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In this NFL draft, the Bucs have desires not needs

John Romano | The 32nd pick is not as sexy as a top-10 selection, but that doesn’t mean the Bucs can’t turn it into something bigger.
Published Apr. 20
Updated Apr. 22

TAMPA — It must be said, the first round of the NFL draft does not end with a crescendo. It’s not an encore, it’s not a flourish, it’s not a peak. It’s more like the crumbs at the bottom of a cookie jar. By the time the first round ends, so does Mel Kiper’s usefulness for another full calendar.

This is what Bucs fans have to look forward to. Thirty-one of the best college football players in the land will be claimed and acclaimed by the time Tampa Bay is scheduled to make its first pick at the end of the first round next week.

So maybe you’re wondering if it’s okay for you to skip all the pre-draft hype. To ignore the mock drafts, and to plan on letting the DVR do all the work for what is sure to be a late-night/early-morning pick on a school night.

That’s certainly one strategy. I mean, how many of Tampa Bay’s Super Bowl-winning players were chosen after the 32nd pick?

(Flipping through the pages of the Bucs media guide.)

Okay, so four of the five starting offensive linemen were picked sometime after No. 32. So were five of their top six receivers. And eight of the nine Bucs who got interceptions last season. And, from what I understand, Tom Brady also had a lonely first day of the 2000 draft.

In other words, championships are built on the backs of guys exactly like No. 32.

Related: Bucs’ 2020 hindsight led to one of their best draft classes

It’s not likely to be a sexy pick and the player may not even crack the starting lineup in 2021, but history says about half the players chosen at the end of the first round and the beginning of the second round end up being useful for multiple seasons.

So having said all of that, what should the Bucs do next week? They’re in the rare position of having all their starters returning on an elite team, which means they can look for whatever opportunity would have the highest ceiling, as opposed to picking someone to plug a hole or a weakness.

Should they draft an heir apparent for Brady? It’s not a bad idea if they think the right quarterback is still sitting there. Just in the last dozen years, Lamar Jackson, Andy Dalton, Teddy Bridgewater and Colin Kaepernick were all drafted between 32-36, and that doesn’t even include Russell Wilson (75), Nick Foles (88), Kirk Cousins (102) or Dak Prescott (135).

If the Bucs decide to draft a quarterback on Day 1, even late-round guys do go on to have successful NFL careers. Just ask Teddy Bridgewater.
If the Bucs decide to draft a quarterback on Day 1, even late-round guys do go on to have successful NFL careers. Just ask Teddy Bridgewater. [ BRIAN BLANCO | AP ]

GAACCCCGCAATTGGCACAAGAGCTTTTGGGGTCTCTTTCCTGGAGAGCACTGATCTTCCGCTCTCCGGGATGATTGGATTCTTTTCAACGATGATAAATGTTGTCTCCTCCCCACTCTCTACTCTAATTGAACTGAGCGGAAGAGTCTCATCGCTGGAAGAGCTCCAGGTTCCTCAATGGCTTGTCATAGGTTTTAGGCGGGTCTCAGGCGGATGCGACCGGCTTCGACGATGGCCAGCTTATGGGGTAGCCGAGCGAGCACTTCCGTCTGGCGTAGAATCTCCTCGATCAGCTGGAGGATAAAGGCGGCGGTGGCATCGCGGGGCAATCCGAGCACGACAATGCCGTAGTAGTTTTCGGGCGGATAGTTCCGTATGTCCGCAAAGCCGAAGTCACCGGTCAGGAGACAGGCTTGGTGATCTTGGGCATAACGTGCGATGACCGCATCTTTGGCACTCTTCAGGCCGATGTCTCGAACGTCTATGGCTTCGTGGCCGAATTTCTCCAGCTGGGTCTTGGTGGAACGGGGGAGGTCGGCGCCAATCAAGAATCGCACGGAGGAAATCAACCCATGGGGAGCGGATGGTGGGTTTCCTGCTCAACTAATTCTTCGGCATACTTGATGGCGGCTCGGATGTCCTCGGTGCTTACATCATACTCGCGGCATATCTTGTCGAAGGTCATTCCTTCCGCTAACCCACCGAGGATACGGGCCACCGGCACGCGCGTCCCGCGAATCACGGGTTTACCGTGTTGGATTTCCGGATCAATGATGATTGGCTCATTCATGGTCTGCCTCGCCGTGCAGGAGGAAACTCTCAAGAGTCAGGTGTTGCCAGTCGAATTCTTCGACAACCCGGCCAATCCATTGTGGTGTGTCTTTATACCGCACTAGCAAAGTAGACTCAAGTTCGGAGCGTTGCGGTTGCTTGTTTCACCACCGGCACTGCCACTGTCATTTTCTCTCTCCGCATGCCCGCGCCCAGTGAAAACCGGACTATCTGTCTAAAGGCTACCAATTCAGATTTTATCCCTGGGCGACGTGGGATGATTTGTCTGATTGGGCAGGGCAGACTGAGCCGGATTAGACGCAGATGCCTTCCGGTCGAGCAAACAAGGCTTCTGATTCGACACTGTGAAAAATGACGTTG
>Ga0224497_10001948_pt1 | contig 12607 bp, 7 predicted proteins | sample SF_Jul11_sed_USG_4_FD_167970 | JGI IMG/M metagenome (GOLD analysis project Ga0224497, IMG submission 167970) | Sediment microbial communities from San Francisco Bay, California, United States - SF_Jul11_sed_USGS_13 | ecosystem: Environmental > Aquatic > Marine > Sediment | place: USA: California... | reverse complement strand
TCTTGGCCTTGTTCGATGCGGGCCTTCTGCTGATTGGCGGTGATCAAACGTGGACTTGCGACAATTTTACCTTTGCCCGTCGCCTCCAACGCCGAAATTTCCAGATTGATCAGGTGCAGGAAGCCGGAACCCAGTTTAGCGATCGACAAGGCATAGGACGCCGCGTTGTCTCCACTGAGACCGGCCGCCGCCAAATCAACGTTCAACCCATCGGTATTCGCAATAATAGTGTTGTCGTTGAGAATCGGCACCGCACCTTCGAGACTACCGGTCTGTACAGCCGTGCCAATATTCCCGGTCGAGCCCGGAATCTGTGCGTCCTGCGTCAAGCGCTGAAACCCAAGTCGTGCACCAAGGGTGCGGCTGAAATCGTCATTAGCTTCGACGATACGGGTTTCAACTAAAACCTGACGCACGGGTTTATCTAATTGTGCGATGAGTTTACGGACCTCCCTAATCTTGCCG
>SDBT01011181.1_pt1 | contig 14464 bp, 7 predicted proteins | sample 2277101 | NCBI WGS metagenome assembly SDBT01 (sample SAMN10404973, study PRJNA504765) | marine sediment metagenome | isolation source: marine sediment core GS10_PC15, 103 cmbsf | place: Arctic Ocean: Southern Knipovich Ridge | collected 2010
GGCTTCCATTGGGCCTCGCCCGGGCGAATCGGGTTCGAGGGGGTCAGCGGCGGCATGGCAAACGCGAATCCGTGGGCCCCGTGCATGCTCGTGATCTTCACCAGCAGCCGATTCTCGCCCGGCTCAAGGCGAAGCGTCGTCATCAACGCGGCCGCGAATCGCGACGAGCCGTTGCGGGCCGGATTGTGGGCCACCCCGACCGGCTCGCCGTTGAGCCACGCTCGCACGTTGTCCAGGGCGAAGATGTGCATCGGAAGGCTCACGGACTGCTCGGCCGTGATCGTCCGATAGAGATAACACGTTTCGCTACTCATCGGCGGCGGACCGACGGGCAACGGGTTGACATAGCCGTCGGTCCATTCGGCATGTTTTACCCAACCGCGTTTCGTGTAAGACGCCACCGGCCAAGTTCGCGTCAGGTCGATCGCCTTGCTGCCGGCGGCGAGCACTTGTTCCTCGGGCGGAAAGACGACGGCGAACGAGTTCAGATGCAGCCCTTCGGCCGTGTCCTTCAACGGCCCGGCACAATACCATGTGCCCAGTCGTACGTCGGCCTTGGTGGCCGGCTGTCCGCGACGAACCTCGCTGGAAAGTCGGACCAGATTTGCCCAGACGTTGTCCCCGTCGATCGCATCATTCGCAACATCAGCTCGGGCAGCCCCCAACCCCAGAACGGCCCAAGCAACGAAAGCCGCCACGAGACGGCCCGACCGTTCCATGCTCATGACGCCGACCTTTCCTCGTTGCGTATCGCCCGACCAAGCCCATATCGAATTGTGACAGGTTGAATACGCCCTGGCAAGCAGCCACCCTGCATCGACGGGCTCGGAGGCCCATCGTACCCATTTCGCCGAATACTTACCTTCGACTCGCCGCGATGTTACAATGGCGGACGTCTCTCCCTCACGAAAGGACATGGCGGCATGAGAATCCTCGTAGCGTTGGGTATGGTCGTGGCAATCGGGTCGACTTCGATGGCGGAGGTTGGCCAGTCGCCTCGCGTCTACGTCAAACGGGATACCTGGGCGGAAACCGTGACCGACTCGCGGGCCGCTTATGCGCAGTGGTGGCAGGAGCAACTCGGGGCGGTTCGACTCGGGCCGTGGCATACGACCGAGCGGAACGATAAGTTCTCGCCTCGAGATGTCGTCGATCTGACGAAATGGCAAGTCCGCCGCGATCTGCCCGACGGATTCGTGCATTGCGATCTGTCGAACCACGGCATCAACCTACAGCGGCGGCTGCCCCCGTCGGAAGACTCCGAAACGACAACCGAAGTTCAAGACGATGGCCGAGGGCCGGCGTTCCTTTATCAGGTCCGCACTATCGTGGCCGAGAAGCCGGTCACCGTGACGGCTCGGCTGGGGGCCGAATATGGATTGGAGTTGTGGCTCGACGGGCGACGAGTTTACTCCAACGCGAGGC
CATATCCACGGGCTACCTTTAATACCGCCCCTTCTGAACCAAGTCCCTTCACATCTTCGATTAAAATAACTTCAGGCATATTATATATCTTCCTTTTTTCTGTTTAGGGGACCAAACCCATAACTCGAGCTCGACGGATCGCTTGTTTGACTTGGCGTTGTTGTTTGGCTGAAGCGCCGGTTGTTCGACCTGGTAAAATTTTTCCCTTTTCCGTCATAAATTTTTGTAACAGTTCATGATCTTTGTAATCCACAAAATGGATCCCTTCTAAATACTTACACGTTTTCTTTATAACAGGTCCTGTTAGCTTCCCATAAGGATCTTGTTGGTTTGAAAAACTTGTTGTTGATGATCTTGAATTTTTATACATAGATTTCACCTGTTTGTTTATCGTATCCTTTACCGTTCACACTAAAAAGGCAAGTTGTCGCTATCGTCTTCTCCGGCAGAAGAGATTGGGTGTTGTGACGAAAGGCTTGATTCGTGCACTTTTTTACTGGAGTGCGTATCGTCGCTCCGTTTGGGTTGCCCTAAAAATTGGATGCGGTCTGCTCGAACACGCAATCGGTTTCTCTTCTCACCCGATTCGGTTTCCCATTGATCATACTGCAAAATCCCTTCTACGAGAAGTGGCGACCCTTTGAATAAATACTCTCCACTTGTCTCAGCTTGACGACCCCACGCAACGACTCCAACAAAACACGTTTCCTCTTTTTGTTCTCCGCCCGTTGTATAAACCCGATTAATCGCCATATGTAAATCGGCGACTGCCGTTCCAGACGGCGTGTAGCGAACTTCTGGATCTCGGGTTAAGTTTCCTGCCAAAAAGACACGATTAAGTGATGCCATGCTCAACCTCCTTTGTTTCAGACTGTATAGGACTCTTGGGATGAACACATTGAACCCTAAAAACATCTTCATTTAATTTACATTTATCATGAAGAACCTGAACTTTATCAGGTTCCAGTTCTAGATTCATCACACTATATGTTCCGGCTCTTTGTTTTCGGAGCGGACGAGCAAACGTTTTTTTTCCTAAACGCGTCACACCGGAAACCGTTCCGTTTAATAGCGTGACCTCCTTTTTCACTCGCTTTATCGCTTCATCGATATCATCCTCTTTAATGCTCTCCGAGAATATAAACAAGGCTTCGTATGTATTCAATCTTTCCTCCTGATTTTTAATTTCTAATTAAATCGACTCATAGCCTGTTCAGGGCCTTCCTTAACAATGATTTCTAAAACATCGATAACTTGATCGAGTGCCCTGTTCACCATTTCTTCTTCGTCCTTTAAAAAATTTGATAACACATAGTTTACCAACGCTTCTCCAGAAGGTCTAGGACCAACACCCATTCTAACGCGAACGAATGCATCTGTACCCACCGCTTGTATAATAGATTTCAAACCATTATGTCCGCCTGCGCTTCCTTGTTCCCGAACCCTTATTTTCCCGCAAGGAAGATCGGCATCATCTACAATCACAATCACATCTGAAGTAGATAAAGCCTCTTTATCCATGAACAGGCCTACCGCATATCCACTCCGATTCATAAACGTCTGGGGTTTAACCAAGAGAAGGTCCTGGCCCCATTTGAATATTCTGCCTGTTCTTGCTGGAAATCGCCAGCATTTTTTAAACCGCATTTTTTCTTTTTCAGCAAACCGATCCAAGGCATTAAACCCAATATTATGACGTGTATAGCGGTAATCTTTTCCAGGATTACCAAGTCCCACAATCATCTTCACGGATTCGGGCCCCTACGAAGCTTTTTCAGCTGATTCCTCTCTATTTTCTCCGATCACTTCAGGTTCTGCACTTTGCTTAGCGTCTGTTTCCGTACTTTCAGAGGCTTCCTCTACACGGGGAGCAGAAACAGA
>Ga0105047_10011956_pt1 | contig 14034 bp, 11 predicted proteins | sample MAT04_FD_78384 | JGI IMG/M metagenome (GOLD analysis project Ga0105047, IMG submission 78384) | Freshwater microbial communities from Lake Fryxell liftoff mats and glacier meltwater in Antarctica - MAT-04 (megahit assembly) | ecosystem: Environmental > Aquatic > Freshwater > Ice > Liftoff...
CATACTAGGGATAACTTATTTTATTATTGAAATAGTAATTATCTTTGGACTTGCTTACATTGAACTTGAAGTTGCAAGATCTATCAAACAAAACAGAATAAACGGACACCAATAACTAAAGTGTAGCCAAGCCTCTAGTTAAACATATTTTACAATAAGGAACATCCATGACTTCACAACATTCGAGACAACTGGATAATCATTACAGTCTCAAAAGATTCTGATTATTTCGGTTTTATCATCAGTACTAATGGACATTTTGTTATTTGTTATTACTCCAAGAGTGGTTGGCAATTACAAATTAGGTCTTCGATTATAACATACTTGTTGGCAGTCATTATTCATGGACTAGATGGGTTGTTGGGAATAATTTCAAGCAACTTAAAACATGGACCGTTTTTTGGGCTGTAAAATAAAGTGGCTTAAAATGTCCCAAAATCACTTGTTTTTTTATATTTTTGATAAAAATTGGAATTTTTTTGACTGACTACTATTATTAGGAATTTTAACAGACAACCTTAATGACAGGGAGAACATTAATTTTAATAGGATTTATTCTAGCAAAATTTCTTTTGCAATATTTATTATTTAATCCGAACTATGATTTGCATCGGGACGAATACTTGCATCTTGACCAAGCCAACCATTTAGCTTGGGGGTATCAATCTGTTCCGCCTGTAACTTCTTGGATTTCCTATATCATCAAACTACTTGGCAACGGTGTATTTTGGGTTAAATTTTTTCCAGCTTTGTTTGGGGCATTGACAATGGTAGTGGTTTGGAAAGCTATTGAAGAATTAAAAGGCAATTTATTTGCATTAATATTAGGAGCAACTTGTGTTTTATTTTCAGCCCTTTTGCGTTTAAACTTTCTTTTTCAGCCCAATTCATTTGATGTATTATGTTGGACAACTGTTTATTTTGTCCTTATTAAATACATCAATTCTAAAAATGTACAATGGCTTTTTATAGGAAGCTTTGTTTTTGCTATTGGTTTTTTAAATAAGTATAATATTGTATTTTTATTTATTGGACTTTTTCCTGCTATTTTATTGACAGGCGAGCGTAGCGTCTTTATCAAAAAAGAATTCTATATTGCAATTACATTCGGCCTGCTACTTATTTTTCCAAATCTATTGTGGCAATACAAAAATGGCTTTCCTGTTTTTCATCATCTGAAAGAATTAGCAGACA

Trade down and pick up extra players in later rounds? Considering future salary cap concerns, there’s an argument to be made that Tampa Bay will need an army of younger, lower-salaried players down the line.

Trade up and maximize their chances in 2021 by getting maximum impact with one player? To me, this makes the most sense. The Bucs have already shown a willingness to go for broke this season by re-signing all of their key free agents. And with as many talented players as they already have, the chances of later draft picks making this roster seems unlikely.

Of course, it’s impossible to make this case without knowing what players would still be left on the board or what other teams are going to want in return for swapping first-round picks.

Related: Could Quinn Meinerz become latest lineman Bucs elevate from obscurity?

But based on the NFL’s recent trade history — and Jimmy Johnson’s famed draft value chart — the Bucs likely could move up five spaces or more at the cost of their fourth-round pick. There’s not a tremendous difference between choosing at No. 27 and No. 32, but if the right player is available, it would seem to make more sense for the Bucs to do whatever necessary to get the player they want and be in position for Super Bowl 56.

Tampa Bay has had some success in the past few years getting safety Jordan Whitehead and linebacker Anthony Nelson in the fourth round so it’s not without risk. But it’s hard to see a player drafted that low making an immediate impact on the 2021 team.

General manager Jason Licht has not expressed a preference about staying put or trading, but he did say the unique nature of the roster means the Bucs are going to be focused on getting a player with a high ceiling in years to come as opposed to immediately cracking the lineup.

“It’s possible, it’s possible,” he said about getting an immediate starter. “Like we’ve said, it’s a luxury we have this year that we can pick who we think is going to be best player in two years. That’s how we always set our draft board: what this guy is going to be in two years. In today’s day and age everybody wants it to be it to be in two games.

“But we’re going to take the long view here and take the player we’re going to be happy with in the long haul.”

So what do you get a team that has everything?

Turns out, whatever it wants.

John Romano can be reached at jromano@tampabay.com and @romano_tbtimes.

NFL draft

April 29: Round 1, 8 p.m

April 30: Rounds 2-3, 7 p.m.

May 1: Rounds 4-7, noon

TV/streaming: ESPN, ABC, NFL Network

Notable: Bucs pick 32nd (Day 1), 64th and 95th (Day 2), and 137th, 176th, 217th, 251st and 259th (Day 3).

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